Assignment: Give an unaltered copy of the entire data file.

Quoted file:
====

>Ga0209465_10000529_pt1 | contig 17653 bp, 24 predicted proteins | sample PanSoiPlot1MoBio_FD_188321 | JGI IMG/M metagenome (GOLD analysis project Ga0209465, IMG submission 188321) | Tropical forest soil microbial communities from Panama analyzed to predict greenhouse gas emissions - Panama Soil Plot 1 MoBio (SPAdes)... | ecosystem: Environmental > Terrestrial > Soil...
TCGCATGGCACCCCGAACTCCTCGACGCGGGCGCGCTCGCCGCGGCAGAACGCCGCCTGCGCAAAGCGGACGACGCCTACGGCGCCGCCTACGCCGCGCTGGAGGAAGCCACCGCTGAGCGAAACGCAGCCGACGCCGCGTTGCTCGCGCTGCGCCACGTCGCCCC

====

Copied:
>Ga0209465_10000529_pt1 | contig 17653 bp, 24 predicted proteins | sample PanSoiPlot1MoBio_FD_188321 | JGI IMG/M metagenome (GOLD analysis project Ga0209465, IMG submission 188321) | Tropical forest soil microbial communities from Panama analyzed to predict greenhouse gas emissions - Panama Soil Plot 1 MoBio (SPAdes)... | ecosystem: Environmental > Terrestrial > Soil...
TCGCATGGCACCCCGAACTCCTCGACGCGGGCGCGCTCGCCGCGGCAGAACGCCGCCTGCGCAAAGCGGACGACGCCTACGGCGCCGCCTACGCCGCGCTGGAGGAAGCCACCGCTGAGCGAAACGCAGCCGACGCCGCGTTGCTCGCGCTGCGCCACGTCGCCCC